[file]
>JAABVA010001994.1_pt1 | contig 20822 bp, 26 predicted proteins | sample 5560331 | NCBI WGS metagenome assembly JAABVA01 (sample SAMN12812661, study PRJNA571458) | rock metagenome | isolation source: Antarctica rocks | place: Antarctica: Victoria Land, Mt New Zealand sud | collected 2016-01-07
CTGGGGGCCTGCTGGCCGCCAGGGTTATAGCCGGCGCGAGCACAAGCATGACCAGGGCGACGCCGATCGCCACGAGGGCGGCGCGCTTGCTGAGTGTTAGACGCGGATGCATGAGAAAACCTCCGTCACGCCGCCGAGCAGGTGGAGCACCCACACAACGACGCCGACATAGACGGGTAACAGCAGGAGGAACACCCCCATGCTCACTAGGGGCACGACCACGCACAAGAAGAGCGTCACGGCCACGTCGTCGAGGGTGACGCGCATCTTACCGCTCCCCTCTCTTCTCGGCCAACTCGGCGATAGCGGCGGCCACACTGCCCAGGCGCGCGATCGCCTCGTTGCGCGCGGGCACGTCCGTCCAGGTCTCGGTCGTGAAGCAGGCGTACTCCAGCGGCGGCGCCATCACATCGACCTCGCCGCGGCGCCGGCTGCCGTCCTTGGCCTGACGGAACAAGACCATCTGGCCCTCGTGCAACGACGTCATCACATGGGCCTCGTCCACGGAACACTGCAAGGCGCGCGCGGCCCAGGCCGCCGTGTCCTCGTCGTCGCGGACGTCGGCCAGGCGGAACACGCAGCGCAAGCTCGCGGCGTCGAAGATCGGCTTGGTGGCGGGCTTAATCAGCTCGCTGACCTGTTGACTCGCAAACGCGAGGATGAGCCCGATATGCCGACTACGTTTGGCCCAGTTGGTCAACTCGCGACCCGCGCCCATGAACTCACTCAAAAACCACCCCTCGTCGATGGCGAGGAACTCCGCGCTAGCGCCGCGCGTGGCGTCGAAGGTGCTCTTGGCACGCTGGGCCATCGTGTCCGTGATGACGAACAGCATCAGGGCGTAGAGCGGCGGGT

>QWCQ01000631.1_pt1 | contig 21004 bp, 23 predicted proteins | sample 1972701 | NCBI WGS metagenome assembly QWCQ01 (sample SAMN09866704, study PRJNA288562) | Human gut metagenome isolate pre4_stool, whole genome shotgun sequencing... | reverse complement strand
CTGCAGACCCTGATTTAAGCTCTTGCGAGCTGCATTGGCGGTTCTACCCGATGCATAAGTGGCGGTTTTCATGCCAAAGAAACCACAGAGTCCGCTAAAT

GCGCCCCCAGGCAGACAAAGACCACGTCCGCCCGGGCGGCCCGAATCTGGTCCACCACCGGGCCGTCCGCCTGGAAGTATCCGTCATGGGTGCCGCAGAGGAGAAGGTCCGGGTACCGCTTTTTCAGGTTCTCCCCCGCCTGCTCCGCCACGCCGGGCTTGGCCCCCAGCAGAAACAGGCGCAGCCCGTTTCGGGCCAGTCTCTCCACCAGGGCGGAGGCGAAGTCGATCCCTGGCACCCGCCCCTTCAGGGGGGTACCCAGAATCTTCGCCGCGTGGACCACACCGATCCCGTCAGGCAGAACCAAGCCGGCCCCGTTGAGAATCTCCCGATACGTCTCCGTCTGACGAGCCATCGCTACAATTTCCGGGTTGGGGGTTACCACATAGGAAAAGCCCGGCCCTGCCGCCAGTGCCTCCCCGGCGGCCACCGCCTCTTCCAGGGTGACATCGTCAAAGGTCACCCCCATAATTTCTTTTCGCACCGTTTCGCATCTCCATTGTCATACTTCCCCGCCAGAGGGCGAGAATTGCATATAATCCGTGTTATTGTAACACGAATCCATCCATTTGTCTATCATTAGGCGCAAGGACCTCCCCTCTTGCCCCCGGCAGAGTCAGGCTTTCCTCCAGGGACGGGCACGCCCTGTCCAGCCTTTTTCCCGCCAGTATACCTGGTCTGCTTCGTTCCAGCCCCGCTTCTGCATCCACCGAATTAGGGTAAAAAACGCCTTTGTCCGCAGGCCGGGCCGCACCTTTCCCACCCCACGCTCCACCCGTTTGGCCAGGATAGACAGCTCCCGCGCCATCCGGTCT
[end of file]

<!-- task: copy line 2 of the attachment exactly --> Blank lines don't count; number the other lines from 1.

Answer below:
CTGGGGGCCTGCTGGCCGCCAGGGTTATAGCCGGCGCGAGCACAAGCATGACCAGGGCGACGCCGATCGCCACGAGGGCGGCGCGCTTGCTGAGTGTTAGACGCGGATGCATGAGAAAACCTCCGTCACGCCGCCGAGCAGGTGGAGCACCCACACAACGACGCCGACATAGACGGGTAACAGCAGGAGGAACACCCCCATGCTCACTAGGGGCACGACCACGCACAAGAAGAGCGTCACGGCCACGTCGTCGAGGGTGACGCGCATCTTACCGCTCCCCTCTCTTCTCGGCCAACTCGGCGATAGCGGCGGCCACACTGCCCAGGCGCGCGATCGCCTCGTTGCGCGCGGGCACGTCCGTCCAGGTCTCGGTCGTGAAGCAGGCGTACTCCAGCGGCGGCGCCATCACATCGACCTCGCCGCGGCGCCGGCTGCCGTCCTTGGCCTGACGGAACAAGACCATCTGGCCCTCGTGCAACGACGTCATCACATGGGCCTCGTCCACGGAACACTGCAAGGCGCGCGCGGCCCAGGCCGCCGTGTCCTCGTCGTCGCGGACGTCGGCCAGGCGGAACACGCAGCGCAAGCTCGCGGCGTCGAAGATCGGCTTGGTGGCGGGCTTAATCAGCTCGCTGACCTGTTGACTCGCAAACGCGAGGATGAGCCCGATATGCCGACTACGTTTGGCCCAGTTGGTCAACTCGCGACCCGCGCCCATGAACTCACTCAAAAACCACCCCTCGTCGATGGCGAGGAACTCCGCGCTAGCGCCGCGCGTGGCGTCGAAGGTGCTCTTGGCACGCTGGGCCATCGTGTCCGTGATGACGAACAGCATCAGGGCGTAGAGCGGCGGGT